Harvard Studies in Business History
Below is a list of in-print works in this collection, presented in series order or publication order as applicable.
The Charles Ilfeld Company: A Study of the Rise and Decline of Mercantile Capitalism in New Mexico
In a pioneering study of far western commercial enterprise from Santa Fe Trail days to the present, detailed company records reveal the merchants’ solutions of monetary exchange, balance of trade, and transportation problems, in depression and prosperity. Finally, the author traces the defeat of mercantile capitalism by modern specialization. New materials give valuable insights into the history of economic development in the western hemisphere. An important book for economists and historians, its frontier stories will delight less specialized readers.
The Rise and Decline of the Medici Bank, 1397–1494
The close connection between the fortunes of the Medici Bank and the political, economic, and cultural events of the 15th century make this book a major contribution to Renaissance studies. Raymond de Roover discusses the Bank’s structure, prefiguring the modern holding company, and its techniques, including double-entry bookkeeping, cartel agreements, and cost accounting, as well as its relations with the Church. Relating his analysis to the culture of the time, the author makes significant use of new material, and takes full advantage of the recently discovered secret account books of the Medici Bank.
The Maturing of Multinational Enterprise: American Business Abroad from 1914 to 1970
With this magisterial study of American multinational enterprises, Mira Wilkins becomes the preeminent scholar in the all-important field of business history. A comprehensive work of prodigious research and erudition, her book gives us the history of American corporations abroad from 1914 to 1970.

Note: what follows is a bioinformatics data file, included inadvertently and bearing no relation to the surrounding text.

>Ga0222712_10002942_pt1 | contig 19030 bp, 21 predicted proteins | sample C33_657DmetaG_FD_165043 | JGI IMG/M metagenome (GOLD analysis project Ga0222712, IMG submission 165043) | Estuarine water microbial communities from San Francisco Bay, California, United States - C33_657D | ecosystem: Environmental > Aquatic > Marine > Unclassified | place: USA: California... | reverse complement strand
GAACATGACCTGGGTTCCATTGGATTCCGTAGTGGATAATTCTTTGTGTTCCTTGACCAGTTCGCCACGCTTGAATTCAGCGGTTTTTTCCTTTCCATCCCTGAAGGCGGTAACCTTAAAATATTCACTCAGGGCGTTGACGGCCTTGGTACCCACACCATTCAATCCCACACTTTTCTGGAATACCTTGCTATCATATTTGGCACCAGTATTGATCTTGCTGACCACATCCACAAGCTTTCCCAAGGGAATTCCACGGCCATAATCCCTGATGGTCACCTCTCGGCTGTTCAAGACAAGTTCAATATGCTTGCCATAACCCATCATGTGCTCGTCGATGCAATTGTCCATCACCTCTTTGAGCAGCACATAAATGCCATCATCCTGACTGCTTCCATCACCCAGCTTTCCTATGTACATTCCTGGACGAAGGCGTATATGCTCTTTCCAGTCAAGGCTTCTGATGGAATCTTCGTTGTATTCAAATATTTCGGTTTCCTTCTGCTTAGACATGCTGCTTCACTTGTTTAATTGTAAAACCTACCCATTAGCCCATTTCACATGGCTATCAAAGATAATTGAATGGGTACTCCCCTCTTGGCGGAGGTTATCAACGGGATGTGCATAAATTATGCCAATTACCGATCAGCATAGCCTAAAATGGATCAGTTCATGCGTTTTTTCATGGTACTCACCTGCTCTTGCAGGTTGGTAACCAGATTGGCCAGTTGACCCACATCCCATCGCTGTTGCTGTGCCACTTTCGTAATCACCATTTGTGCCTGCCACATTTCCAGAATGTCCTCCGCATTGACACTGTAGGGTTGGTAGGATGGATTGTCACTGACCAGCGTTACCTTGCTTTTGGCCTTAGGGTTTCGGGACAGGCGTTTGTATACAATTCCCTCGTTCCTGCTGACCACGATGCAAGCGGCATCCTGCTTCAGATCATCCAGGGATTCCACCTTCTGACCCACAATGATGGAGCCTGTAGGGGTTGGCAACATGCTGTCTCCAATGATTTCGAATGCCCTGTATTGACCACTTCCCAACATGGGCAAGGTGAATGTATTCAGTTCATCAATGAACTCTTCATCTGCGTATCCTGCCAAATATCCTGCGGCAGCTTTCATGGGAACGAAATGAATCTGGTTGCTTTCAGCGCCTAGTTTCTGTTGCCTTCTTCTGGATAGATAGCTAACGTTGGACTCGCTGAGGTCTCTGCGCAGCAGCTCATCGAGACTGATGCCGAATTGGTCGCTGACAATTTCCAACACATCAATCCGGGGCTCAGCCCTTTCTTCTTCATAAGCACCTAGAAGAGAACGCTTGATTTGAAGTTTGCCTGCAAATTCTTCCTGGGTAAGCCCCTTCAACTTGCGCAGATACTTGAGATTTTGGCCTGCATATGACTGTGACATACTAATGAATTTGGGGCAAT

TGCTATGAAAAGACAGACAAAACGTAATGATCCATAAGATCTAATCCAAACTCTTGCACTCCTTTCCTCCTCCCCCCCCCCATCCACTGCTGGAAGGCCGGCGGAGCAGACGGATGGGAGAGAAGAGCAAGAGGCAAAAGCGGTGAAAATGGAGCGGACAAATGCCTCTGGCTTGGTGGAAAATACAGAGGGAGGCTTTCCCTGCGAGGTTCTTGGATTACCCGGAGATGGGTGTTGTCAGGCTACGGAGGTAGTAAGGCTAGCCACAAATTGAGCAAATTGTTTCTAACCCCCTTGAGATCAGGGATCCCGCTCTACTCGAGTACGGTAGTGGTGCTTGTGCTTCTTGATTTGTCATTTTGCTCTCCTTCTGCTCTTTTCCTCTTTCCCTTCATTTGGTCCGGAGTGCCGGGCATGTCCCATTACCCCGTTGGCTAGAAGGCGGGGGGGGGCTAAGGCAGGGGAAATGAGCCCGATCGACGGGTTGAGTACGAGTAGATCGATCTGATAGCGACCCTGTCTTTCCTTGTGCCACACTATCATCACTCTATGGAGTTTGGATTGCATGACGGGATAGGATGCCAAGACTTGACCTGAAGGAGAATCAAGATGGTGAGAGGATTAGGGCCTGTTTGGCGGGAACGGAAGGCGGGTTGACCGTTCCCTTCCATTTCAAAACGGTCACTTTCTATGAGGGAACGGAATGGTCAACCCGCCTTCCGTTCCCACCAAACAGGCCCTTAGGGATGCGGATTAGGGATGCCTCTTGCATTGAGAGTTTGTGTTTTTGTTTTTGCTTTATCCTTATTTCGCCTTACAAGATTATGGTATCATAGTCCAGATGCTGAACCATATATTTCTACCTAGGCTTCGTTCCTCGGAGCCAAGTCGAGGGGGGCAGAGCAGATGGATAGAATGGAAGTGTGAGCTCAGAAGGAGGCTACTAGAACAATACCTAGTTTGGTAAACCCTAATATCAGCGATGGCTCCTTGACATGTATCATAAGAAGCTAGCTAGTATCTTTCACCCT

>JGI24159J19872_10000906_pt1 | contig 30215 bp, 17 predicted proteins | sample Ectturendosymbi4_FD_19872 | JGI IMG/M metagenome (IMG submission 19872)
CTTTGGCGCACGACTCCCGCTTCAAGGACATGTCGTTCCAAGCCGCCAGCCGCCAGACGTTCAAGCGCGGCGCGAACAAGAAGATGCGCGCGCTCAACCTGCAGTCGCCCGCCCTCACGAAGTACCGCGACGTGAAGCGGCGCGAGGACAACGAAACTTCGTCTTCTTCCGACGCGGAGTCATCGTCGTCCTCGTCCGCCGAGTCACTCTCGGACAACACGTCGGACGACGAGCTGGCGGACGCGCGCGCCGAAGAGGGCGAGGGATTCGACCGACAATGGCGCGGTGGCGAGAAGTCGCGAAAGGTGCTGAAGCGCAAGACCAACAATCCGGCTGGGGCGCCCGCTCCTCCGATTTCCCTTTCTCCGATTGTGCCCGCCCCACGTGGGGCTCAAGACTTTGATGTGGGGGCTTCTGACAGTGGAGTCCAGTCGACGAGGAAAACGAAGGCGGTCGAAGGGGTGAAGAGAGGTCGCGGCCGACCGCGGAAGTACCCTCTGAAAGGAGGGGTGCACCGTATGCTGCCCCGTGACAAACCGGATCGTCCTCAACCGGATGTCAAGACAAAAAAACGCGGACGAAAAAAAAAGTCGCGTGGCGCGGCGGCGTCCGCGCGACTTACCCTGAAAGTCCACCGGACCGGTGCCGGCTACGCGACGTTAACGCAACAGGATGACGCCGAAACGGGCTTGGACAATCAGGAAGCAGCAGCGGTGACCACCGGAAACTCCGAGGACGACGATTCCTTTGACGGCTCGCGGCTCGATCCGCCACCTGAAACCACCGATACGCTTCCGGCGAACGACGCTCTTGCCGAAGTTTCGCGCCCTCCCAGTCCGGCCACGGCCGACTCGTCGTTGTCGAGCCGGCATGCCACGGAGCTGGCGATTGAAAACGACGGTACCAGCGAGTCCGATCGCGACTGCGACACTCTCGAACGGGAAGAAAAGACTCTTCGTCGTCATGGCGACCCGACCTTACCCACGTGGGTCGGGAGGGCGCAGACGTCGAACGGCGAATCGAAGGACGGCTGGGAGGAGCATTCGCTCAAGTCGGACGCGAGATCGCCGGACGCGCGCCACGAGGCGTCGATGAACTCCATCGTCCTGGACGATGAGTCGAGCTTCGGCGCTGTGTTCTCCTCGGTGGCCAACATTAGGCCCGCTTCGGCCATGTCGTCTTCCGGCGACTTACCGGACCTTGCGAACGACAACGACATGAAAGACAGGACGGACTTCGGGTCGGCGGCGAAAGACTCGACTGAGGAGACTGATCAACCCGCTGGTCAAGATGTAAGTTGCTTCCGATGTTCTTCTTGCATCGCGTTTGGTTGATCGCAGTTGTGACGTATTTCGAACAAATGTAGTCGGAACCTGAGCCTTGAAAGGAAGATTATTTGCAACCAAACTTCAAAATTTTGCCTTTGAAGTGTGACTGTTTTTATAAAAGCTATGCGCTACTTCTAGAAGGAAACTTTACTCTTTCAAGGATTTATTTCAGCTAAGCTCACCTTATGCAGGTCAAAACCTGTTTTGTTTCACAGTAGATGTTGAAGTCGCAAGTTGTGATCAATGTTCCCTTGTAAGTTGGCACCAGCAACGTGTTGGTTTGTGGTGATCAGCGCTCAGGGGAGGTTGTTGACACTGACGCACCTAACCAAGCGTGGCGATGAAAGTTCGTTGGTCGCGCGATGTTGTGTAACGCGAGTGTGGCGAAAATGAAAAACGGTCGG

British Mercantile Houses in Buenos Aires, 1810–1880
British mercantile houses—privately financed commercial enterprises dealing in the import and export of goods—integrated Argentine production into the world economy between 1810 and 1880. Reber evaluates business operations and decision making and analyzes the relationship between business practices and Argentine economy and politics.
The British Shipbuilding Industry, 1870–1914
This first modern history of the British shipbuilding industry between 1870 and 1914 examines activities and attitudes of the shipbuilders in the context of the controversy over the quality of British entrepreneurship. The authors consider the effectiveness of marketing practices, the rate of technological change, the degree to which ever-scarcer natural resources impose a constraint on growth, the general economic rationality of entrepreneurs, and, above all, the consequences of management decisions.
Moving the Masses: Urban Public Transit in New York